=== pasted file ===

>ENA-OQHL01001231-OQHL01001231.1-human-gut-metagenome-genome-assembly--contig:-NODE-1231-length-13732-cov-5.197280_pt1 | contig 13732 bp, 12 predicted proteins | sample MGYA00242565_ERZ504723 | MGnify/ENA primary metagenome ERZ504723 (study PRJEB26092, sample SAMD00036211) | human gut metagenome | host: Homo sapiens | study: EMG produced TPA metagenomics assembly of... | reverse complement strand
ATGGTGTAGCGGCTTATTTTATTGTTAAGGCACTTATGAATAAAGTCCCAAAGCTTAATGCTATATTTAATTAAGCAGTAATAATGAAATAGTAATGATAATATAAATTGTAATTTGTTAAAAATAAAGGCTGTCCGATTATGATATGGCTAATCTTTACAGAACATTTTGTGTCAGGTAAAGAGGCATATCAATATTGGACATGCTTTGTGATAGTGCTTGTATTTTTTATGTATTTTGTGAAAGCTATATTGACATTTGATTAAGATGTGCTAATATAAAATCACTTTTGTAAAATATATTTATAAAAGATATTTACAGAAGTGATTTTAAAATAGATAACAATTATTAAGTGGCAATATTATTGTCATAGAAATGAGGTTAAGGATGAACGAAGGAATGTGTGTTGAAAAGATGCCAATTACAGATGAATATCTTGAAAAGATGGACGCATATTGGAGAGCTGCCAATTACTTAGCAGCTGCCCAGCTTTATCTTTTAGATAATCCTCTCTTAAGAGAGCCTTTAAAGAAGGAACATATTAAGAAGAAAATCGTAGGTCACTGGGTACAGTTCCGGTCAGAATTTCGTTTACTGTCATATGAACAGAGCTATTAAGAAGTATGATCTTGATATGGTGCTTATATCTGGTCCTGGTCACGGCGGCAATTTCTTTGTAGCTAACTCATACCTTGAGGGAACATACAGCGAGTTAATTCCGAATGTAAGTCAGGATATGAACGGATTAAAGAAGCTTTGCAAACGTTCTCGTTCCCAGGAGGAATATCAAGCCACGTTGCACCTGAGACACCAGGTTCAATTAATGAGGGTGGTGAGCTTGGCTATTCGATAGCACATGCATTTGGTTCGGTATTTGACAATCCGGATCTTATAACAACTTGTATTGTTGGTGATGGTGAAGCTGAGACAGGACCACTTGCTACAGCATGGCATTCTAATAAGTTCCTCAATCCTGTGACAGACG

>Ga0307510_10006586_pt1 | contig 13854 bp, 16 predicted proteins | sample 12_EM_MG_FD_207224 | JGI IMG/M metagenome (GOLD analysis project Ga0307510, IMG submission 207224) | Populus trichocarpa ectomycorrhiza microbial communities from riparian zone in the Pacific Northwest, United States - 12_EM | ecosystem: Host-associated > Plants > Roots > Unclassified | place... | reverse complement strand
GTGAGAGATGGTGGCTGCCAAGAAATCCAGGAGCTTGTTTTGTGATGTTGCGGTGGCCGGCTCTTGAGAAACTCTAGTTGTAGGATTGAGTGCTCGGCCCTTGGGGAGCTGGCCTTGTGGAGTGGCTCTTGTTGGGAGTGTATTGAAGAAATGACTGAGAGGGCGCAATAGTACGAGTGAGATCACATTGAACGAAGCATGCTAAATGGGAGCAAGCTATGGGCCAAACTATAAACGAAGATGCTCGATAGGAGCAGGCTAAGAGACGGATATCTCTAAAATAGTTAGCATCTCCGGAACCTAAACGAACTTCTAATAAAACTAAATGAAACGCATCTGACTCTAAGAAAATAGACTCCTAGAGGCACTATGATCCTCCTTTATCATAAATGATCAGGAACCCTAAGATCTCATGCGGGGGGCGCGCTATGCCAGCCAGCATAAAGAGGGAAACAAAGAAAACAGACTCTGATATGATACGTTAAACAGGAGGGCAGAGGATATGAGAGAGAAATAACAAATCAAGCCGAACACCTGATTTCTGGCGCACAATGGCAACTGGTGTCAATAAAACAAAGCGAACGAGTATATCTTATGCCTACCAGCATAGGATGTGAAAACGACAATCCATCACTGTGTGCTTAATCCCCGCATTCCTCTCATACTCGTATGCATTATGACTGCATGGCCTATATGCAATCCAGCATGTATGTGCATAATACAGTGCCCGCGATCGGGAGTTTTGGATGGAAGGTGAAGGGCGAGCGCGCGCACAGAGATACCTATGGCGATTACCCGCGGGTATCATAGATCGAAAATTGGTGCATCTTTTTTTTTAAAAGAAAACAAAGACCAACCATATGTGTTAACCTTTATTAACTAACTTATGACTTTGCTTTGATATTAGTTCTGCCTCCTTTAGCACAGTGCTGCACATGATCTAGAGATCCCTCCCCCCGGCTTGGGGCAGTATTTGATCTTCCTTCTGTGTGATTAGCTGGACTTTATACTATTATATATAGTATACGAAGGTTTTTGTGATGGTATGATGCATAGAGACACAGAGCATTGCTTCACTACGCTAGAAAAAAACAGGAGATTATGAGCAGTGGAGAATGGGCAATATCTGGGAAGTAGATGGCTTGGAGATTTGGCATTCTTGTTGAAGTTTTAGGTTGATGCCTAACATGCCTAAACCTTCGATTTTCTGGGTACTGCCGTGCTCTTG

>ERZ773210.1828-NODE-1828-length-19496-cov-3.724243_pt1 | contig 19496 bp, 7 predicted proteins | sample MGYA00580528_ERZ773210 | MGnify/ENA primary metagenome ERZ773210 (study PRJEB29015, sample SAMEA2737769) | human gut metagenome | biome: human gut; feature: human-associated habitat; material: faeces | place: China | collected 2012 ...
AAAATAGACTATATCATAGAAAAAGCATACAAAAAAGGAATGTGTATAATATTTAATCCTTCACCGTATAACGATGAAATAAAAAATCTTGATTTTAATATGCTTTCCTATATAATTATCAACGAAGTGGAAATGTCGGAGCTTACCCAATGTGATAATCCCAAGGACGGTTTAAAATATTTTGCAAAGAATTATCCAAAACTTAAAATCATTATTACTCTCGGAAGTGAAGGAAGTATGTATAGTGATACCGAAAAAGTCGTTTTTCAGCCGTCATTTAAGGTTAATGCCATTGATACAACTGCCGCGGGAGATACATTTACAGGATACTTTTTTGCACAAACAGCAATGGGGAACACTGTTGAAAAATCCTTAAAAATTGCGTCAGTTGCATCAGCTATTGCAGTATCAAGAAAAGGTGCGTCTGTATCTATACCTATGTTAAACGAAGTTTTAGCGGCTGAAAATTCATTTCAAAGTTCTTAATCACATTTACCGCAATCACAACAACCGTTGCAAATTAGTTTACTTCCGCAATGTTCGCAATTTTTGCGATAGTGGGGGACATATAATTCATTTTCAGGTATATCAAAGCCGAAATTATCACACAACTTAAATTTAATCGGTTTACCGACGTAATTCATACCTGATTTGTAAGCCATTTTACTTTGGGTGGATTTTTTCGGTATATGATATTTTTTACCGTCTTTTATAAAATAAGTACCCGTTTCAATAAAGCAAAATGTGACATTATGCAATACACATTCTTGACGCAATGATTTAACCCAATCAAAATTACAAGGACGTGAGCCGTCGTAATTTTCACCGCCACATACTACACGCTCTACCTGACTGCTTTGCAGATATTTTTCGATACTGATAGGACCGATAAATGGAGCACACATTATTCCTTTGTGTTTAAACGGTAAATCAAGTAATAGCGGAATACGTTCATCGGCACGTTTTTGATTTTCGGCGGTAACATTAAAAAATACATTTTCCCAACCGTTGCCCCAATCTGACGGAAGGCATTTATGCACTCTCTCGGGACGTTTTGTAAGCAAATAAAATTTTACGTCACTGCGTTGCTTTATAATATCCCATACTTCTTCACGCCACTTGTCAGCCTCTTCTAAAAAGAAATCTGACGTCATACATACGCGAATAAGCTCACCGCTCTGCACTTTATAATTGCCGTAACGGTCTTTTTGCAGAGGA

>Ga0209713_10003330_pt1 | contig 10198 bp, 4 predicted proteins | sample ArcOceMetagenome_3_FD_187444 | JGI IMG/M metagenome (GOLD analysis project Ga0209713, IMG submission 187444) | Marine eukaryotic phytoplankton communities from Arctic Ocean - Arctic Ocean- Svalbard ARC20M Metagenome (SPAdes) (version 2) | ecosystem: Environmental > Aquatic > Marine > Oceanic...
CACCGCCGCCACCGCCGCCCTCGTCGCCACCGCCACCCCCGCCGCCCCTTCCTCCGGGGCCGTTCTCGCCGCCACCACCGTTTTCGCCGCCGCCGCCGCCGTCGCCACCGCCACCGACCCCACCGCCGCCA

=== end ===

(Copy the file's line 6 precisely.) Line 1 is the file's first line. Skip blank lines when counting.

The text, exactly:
AAAATAGACTATATCATAGAAAAAGCATACAAAAAAGGAATGTGTATAATATTTAATCCTTCACCGTATAACGATGAAATAAAAAATCTTGATTTTAATATGCTTTCCTATATAATTATCAACGAAGTGGAAATGTCGGAGCTTACCCAATGTGATAATCCCAAGGACGGTTTAAAATATTTTGCAAAGAATTATCCAAAACTTAAAATCATTATTACTCTCGGAAGTGAAGGAAGTATGTATAGTGATACCGAAAAAGTCGTTTTTCAGCCGTCATTTAAGGTTAATGCCATTGATACAACTGCCGCGGGAGATACATTTACAGGATACTTTTTTGCACAAACAGCAATGGGGAACACTGTTGAAAAATCCTTAAAAATTGCGTCAGTTGCATCAGCTATTGCAGTATCAAGAAAAGGTGCGTCTGTATCTATACCTATGTTAAACGAAGTTTTAGCGGCTGAAAATTCATTTCAAAGTTCTTAATCACATTTACCGCAATCACAACAACCGTTGCAAATTAGTTTACTTCCGCAATGTTCGCAATTTTTGCGATAGTGGGGGACATATAATTCATTTTCAGGTATATCAAAGCCGAAATTATCACACAACTTAAATTTAATCGGTTTACCGACGTAATTCATACCTGATTTGTAAGCCATTTTACTTTGGGTGGATTTTTTCGGTATATGATATTTTTTACCGTCTTTTATAAAATAAGTACCCGTTTCAATAAAGCAAAATGTGACATTATGCAATACACATTCTTGACGCAATGATTTAACCCAATCAAAATTACAAGGACGTGAGCCGTCGTAATTTTCACCGCCACATACTACACGCTCTACCTGACTGCTTTGCAGATATTTTTCGATACTGATAGGACCGATAAATGGAGCACACATTATTCCTTTGTGTTTAAACGGTAAATCAAGTAATAGCGGAATACGTTCATCGGCACGTTTTTGATTTTCGGCGGTAACATTAAAAAATACATTTTCCCAACCGTTGCCCCAATCTGACGGAAGGCATTTATGCACTCTCTCGGGACGTTTTGTAAGCAAATAAAATTTTACGTCACTGCGTTGCTTTATAATATCCCATACTTCTTCACGCCACTTGTCAGCCTCTTCTAAAAAGAAATCTGACGTCATACATACGCGAATAAGCTCACCGCTCTGCACTTTATAATTGCCGTAACGGTCTTTTTGCAGAGGA